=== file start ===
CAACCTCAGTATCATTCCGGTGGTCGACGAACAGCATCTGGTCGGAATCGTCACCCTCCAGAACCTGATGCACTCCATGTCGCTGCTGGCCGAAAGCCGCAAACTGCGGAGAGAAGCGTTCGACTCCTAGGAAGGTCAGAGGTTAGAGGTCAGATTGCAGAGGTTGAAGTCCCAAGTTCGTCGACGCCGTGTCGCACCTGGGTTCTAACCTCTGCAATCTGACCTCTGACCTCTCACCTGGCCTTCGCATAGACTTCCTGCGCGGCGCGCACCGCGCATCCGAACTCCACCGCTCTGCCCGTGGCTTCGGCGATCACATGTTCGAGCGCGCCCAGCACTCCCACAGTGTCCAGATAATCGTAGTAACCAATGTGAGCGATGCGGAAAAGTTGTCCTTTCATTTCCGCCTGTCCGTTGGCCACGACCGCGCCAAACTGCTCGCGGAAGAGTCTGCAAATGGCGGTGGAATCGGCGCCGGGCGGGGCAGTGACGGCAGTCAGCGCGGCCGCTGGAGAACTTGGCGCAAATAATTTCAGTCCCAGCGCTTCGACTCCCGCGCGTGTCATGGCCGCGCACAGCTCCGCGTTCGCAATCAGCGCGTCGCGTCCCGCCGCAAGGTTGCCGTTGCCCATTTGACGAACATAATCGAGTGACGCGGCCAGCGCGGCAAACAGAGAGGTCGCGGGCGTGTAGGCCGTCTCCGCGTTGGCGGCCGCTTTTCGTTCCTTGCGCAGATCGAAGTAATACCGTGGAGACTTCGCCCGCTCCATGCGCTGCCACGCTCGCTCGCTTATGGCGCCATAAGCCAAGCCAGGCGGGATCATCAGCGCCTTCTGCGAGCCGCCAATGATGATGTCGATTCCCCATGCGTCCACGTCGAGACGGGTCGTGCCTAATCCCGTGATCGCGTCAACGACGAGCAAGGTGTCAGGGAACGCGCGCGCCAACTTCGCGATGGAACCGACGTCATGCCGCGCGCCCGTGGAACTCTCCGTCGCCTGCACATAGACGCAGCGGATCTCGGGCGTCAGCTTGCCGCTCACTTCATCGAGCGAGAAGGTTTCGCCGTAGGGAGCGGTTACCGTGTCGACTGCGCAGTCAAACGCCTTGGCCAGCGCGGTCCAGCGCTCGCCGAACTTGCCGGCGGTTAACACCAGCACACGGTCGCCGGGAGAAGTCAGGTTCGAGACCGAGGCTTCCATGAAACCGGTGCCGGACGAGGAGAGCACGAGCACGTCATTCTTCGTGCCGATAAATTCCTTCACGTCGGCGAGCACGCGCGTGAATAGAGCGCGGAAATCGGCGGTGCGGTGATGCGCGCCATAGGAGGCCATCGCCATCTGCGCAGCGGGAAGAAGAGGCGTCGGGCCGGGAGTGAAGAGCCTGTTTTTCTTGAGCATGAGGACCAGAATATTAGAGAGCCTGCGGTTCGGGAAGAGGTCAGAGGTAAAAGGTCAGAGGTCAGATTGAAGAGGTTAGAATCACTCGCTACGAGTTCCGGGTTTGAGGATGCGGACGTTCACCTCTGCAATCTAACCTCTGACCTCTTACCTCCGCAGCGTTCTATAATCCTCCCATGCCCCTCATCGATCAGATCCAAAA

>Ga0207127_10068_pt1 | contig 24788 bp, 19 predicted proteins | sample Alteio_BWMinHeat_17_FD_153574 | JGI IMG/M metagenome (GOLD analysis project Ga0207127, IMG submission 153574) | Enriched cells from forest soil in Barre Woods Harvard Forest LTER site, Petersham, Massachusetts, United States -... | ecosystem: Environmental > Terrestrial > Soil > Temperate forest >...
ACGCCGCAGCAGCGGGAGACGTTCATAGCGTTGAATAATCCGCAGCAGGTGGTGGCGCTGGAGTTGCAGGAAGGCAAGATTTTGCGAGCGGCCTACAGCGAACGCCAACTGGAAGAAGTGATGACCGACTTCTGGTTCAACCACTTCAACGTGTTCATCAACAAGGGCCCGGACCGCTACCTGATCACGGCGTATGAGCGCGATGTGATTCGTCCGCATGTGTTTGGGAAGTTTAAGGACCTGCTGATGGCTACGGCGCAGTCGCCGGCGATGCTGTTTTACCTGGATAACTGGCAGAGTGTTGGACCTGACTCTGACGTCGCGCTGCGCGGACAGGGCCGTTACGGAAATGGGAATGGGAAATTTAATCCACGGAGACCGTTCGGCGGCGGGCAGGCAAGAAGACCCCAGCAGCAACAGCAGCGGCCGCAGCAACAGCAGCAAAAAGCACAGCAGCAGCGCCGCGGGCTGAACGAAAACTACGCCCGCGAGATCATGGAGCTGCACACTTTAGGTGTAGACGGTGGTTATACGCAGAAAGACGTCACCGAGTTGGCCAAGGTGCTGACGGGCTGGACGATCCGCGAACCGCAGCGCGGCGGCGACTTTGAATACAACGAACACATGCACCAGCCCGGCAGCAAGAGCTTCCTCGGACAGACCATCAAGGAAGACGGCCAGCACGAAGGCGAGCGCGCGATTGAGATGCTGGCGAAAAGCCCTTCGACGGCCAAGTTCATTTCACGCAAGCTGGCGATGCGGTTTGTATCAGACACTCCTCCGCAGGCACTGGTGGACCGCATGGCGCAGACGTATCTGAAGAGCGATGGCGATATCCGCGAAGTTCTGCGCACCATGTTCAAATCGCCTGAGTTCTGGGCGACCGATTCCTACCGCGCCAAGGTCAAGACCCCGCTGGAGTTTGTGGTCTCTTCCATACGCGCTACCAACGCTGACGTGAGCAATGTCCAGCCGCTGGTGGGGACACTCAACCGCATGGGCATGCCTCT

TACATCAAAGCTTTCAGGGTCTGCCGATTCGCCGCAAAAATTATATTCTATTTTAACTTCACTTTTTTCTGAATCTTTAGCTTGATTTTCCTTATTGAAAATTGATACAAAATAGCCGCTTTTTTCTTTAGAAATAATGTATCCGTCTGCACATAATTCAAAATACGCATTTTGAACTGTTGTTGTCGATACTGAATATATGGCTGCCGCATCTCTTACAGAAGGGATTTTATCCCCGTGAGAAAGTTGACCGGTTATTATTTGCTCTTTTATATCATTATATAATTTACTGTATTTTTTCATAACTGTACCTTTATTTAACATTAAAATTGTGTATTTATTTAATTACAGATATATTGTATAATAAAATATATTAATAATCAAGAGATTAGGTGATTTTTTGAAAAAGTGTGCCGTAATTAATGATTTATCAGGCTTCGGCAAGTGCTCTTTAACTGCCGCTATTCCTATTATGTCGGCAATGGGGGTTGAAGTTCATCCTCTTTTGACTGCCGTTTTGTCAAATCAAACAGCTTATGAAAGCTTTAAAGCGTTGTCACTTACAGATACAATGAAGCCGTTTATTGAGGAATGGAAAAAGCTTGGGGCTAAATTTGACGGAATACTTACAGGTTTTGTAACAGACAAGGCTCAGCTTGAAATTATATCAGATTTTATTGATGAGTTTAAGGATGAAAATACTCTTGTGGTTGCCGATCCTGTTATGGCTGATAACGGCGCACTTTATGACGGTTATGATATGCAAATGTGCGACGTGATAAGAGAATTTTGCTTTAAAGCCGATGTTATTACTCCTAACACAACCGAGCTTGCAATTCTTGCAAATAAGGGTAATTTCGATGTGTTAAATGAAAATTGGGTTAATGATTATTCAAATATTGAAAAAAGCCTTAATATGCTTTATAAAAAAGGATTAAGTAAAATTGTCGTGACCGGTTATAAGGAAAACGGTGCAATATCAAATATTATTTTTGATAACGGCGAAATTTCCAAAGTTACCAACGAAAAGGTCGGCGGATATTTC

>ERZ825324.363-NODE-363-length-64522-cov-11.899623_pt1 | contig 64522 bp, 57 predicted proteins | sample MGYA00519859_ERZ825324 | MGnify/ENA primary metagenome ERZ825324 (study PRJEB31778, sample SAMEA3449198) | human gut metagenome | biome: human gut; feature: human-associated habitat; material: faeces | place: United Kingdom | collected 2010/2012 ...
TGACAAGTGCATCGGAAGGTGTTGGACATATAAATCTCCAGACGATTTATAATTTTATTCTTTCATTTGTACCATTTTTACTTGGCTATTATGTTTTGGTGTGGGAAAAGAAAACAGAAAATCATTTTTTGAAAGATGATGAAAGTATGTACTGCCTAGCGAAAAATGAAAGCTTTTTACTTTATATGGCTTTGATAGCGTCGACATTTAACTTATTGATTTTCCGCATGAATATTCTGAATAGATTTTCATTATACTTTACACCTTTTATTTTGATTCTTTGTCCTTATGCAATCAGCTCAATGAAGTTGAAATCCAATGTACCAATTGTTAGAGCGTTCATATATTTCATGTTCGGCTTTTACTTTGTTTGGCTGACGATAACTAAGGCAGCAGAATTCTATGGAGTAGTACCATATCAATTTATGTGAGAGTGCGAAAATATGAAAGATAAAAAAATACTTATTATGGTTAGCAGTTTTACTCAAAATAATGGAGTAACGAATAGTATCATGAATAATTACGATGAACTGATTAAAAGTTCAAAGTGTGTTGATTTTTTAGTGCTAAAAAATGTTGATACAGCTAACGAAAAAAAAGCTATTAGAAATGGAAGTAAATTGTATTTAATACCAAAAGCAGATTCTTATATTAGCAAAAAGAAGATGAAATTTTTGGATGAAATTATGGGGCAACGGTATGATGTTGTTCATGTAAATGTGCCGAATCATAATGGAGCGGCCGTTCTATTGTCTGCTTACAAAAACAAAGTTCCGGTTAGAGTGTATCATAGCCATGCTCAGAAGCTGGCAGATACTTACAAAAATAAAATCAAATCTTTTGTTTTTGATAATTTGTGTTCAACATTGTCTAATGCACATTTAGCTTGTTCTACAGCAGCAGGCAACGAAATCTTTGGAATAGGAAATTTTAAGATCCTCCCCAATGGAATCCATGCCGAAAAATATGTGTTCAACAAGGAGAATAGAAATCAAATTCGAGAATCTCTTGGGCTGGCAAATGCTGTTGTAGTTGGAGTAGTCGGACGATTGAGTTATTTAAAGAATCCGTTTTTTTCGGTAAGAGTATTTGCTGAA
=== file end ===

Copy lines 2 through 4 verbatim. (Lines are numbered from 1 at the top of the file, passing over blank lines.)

>Ga0207127_10068_pt1 | contig 24788 bp, 19 predicted proteins | sample Alteio_BWMinHeat_17_FD_153574 | JGI IMG/M metagenome (GOLD analysis project Ga0207127, IMG submission 153574) | Enriched cells from forest soil in Barre Woods Harvard Forest LTER site, Petersham, Massachusetts, United States -... | ecosystem: Environmental > Terrestrial > Soil > Temperate forest >...
ACGCCGCAGCAGCGGGAGACGTTCATAGCGTTGAATAATCCGCAGCAGGTGGTGGCGCTGGAGTTGCAGGAAGGCAAGATTTTGCGAGCGGCCTACAGCGAACGCCAACTGGAAGAAGTGATGACCGACTTCTGGTTCAACCACTTCAACGTGTTCATCAACAAGGGCCCGGACCGCTACCTGATCACGGCGTATGAGCGCGATGTGATTCGTCCGCATGTGTTTGGGAAGTTTAAGGACCTGCTGATGGCTACGGCGCAGTCGCCGGCGATGCTGTTTTACCTGGATAACTGGCAGAGTGTTGGACCTGACTCTGACGTCGCGCTGCGCGGACAGGGCCGTTACGGAAATGGGAATGGGAAATTTAATCCACGGAGACCGTTCGGCGGCGGGCAGGCAAGAAGACCCCAGCAGCAACAGCAGCGGCCGCAGCAACAGCAGCAAAAAGCACAGCAGCAGCGCCGCGGGCTGAACGAAAACTACGCCCGCGAGATCATGGAGCTGCACACTTTAGGTGTAGACGGTGGTTATACGCAGAAAGACGTCACCGAGTTGGCCAAGGTGCTGACGGGCTGGACGATCCGCGAACCGCAGCGCGGCGGCGACTTTGAATACAACGAACACATGCACCAGCCCGGCAGCAAGAGCTTCCTCGGACAGACCATCAAGGAAGACGGCCAGCACGAAGGCGAGCGCGCGATTGAGATGCTGGCGAAAAGCCCTTCGACGGCCAAGTTCATTTCACGCAAGCTGGCGATGCGGTTTGTATCAGACACTCCTCCGCAGGCACTGGTGGACCGCATGGCGCAGACGTATCTGAAGAGCGATGGCGATATCCGCGAAGTTCTGCGCACCATGTTCAAATCGCCTGAGTTCTGGGCGACCGATTCCTACCGCGCCAAGGTCAAGACCCCGCTGGAGTTTGTGGTCTCTTCCATACGCGCTACCAACGCTGACGTGAGCAATGTCCAGCCGCTGGTGGGGACACTCAACCGCATGGGCATGCCTCT

TACATCAAAGCTTTCAGGGTCTGCCGATTCGCCGCAAAAATTATATTCTATTTTAACTTCACTTTTTTCTGAATCTTTAGCTTGATTTTCCTTATTGAAAATTGATACAAAATAGCCGCTTTTTTCTTTAGAAATAATGTATCCGTCTGCACATAATTCAAAATACGCATTTTGAACTGTTGTTGTCGATACTGAATATATGGCTGCCGCATCTCTTACAGAAGGGATTTTATCCCCGTGAGAAAGTTGACCGGTTATTATTTGCTCTTTTATATCATTATATAATTTACTGTATTTTTTCATAACTGTACCTTTATTTAACATTAAAATTGTGTATTTATTTAATTACAGATATATTGTATAATAAAATATATTAATAATCAAGAGATTAGGTGATTTTTTGAAAAAGTGTGCCGTAATTAATGATTTATCAGGCTTCGGCAAGTGCTCTTTAACTGCCGCTATTCCTATTATGTCGGCAATGGGGGTTGAAGTTCATCCTCTTTTGACTGCCGTTTTGTCAAATCAAACAGCTTATGAAAGCTTTAAAGCGTTGTCACTTACAGATACAATGAAGCCGTTTATTGAGGAATGGAAAAAGCTTGGGGCTAAATTTGACGGAATACTTACAGGTTTTGTAACAGACAAGGCTCAGCTTGAAATTATATCAGATTTTATTGATGAGTTTAAGGATGAAAATACTCTTGTGGTTGCCGATCCTGTTATGGCTGATAACGGCGCACTTTATGACGGTTATGATATGCAAATGTGCGACGTGATAAGAGAATTTTGCTTTAAAGCCGATGTTATTACTCCTAACACAACCGAGCTTGCAATTCTTGCAAATAAGGGTAATTTCGATGTGTTAAATGAAAATTGGGTTAATGATTATTCAAATATTGAAAAAAGCCTTAATATGCTTTATAAAAAAGGATTAAGTAAAATTGTCGTGACCGGTTATAAGGAAAACGGTGCAATATCAAATATTATTTTTGATAACGGCGAAATTTCCAAAGTTACCAACGAAAAGGTCGGCGGATATTTC